Do Miracles Create Faith?

In his 1986 book, Power Evangelism, John Wimber suggested that when people see miracles, they are more inclined to believe in Jesus and embrace the gospel.

But is that true? Is that actually what we see in the Bible?

There are verses like John 2:11, where it says that Jesus’ disciples, having seen the first of his signs by which he manifested his glory, believed in him. Furthermore, at the end of the Gospel of John, John says that he has told us about these particular signs that Jesus performed, so that we may believe in him.

However, another common theme in the Gospel of John is that many people in Jesus’ time saw him perform miracles, and although they were fascinated with and captivated by seeing miracles, it did not translate into genuine faith and devotion to Jesus.

Regarding the disciples and the verse in John 2:11 that they believed in Him after they saw the sign he performed, it should be remembered that at this point they were already his disciples – which means they already believed in him. What this miracle did was cause them to believe in a deeper way. It solidified their belief, in other words.

Something that always strikes me, is the fact that Jesus fed over 5000 people (on two occasions!), thousands of others saw him perform miracles, yet on the Day of Pentecost, there were only 120 committed followers in the upper room.

The question that must be asked is: WHY did Jesus perform miracles? Was it an evangelistic strategy (as Wimber supposes), or was it because those miracles were signs, pointing to something beyond themselves (as John tells us in his gospel)?

It would seem that if miracles were Jesus’ evangelistic strategy, they weren’t very effective in producing lasting, genuine faith. A good example is found in John 4, where there is a contrast made between the Samaritans, who believed in Jesus because of his word (John 4:41) – even though they never saw a miracle, and the Galileans, whom Jesus chastised because they were only willing to believe if they saw signs and wonders (John 4:48).

The message is that faith, rather than coming from seeing miracles, comes from hearing the Word of God and believing. This same message is repeated at the end of John’s Gospel in John 20:29, where Jesus tells Thomas: “Have you believed because you have seen? Blessed are those who have not seen and yet have believed.”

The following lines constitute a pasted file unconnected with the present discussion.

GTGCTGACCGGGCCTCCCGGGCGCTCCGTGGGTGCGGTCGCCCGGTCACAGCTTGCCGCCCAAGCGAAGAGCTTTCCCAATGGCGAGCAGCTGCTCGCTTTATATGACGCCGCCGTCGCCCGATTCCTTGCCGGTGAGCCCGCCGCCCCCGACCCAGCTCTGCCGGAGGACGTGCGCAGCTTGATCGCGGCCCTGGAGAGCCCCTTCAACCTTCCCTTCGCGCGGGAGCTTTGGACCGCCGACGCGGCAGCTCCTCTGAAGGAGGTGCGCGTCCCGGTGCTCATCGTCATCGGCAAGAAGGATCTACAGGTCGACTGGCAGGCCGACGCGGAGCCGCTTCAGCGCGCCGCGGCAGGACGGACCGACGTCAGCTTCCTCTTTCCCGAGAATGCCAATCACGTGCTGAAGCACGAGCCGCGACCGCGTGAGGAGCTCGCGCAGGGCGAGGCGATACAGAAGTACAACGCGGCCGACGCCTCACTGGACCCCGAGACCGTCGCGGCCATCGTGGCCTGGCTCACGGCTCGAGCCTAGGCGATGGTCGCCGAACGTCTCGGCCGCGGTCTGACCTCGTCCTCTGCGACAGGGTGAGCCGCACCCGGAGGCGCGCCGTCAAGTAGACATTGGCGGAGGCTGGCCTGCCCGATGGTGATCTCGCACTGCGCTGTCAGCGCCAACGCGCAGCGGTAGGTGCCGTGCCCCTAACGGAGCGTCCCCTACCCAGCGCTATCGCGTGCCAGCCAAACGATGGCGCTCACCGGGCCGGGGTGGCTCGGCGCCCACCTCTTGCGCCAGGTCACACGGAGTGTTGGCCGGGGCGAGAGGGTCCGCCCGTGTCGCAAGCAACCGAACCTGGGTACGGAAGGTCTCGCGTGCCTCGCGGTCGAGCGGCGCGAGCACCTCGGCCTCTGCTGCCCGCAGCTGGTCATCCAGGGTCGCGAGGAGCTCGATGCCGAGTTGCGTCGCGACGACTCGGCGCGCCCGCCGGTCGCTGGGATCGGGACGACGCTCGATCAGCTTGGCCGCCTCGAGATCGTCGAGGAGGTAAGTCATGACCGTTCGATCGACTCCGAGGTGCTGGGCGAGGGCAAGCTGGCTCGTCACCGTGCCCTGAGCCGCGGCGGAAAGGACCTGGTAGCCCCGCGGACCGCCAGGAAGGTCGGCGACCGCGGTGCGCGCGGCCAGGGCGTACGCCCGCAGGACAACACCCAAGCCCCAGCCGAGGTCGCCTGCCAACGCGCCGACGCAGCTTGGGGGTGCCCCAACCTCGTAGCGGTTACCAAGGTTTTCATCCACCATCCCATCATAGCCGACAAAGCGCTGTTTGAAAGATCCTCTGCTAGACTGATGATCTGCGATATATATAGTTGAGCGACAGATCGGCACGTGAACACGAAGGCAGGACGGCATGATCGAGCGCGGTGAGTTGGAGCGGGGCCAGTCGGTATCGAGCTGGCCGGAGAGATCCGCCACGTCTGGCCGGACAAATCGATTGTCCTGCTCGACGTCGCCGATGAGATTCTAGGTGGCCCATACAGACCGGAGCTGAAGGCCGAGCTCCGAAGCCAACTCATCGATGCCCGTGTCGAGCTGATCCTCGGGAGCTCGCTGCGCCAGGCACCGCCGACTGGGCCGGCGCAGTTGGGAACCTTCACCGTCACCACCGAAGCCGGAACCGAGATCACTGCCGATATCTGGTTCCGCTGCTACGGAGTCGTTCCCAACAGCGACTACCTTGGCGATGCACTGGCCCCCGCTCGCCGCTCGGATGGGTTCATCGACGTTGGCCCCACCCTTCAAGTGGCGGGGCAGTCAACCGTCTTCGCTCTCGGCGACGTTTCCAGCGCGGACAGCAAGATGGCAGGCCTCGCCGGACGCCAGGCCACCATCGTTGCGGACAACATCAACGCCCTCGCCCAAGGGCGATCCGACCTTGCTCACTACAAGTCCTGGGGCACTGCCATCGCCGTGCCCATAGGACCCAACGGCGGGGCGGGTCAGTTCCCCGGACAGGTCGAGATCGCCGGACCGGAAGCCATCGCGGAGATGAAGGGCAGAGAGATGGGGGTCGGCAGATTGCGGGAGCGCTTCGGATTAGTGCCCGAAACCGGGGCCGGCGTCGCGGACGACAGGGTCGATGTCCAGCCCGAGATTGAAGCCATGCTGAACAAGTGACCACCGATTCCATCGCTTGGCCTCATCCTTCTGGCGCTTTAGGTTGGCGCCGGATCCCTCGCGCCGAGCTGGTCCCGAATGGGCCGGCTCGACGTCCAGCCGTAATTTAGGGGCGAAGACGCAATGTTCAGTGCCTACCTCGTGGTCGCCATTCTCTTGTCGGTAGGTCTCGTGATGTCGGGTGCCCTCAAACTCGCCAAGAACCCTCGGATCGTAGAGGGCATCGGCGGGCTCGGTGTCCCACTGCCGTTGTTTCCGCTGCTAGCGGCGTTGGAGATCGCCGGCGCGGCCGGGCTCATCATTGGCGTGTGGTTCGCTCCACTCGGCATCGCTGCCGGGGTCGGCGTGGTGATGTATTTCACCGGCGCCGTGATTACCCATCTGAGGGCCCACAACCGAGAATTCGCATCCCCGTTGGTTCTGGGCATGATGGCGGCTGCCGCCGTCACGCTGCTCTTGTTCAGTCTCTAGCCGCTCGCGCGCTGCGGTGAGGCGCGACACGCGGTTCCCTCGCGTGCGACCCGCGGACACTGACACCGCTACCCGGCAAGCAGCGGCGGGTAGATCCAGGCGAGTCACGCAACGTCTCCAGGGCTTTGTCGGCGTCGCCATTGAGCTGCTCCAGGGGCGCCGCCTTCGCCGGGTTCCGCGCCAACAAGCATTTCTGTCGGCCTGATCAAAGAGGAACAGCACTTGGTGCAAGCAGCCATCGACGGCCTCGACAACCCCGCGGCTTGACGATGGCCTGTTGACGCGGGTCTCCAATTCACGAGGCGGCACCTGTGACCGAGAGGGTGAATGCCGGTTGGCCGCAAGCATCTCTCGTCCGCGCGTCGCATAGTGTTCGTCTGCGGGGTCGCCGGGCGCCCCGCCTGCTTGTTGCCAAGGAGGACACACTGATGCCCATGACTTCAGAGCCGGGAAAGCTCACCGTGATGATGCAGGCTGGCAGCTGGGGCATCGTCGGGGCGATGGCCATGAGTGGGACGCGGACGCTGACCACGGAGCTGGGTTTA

In a recent Sermon Extra, Michael and I discussed signs and wonders, whether miracles produce genuine faith:

Sin Makes You Weird

Several years ago, I remember talking with my pastor, Tom Stipe, and discussing something I had observed: Sin makes you weird, but walking with Jesus makes a person increasingly healthy and “normal.”

Who Defines What is “Weird”?

Some people might bristle at the terms “weird” and “normal,” wondering whose definition of “normal” we should use, but in this case I use it in the sense of the healthy standards for behavior and attitudes that are laid out in the Bible, and which have shaped global society in a pervasive way.

For more on that, see Tom Holland’s incredible book, Dominion: How the Christian Revolution Remade the World. Holland is not a “Christian author” per se; he is a historian who has spent most of his life studying history as relates to other topics, but he has admitted that his research for this book profoundly impacted his life and faith personally. I read it last year and would recommend it.

So, when I say “normal” in this sense, I am referring to virtues which are not only biblical, but which are affirmed by the majority of cultures worldwide. Things such as goodness, kindness, charity, graciousness, and the like – in contrast to abuse, usury, envy, pride, and so on.

Brain Scans

My conviction that “sin makes you weird” is not new to me, but it has been verified through the ever-increasing use of brain scans which show how certain behaviors affect brain activity.

One of the chief among these, and most reported on, is the use of illicit drugs, including marijuana, and pornography.

This article published by Inverse is just one of many on this topic which give empirical proof that pornography usage has negative effects on brain function and produces problematic behavior, as it changes the way a person thinks, views others, and relates to the world. THIS IS YOUR BRAIN ON PORN: Casual porn watching changes the brain a lot more than you’d think.

Do Other Sins Make You Weird? What’s the Solution?

I would venture to guess that other behaviors have similar affects on behavior, outlook, and the brain, such as lying, jealousy, and other attitudes and actions.

Here is a discussion I had with Pastor Michael, our Worship Pastor at White Fields Church about this topic, in a follow-up to a sermon from John 15:1-11 called Jesus Is: the True Vine.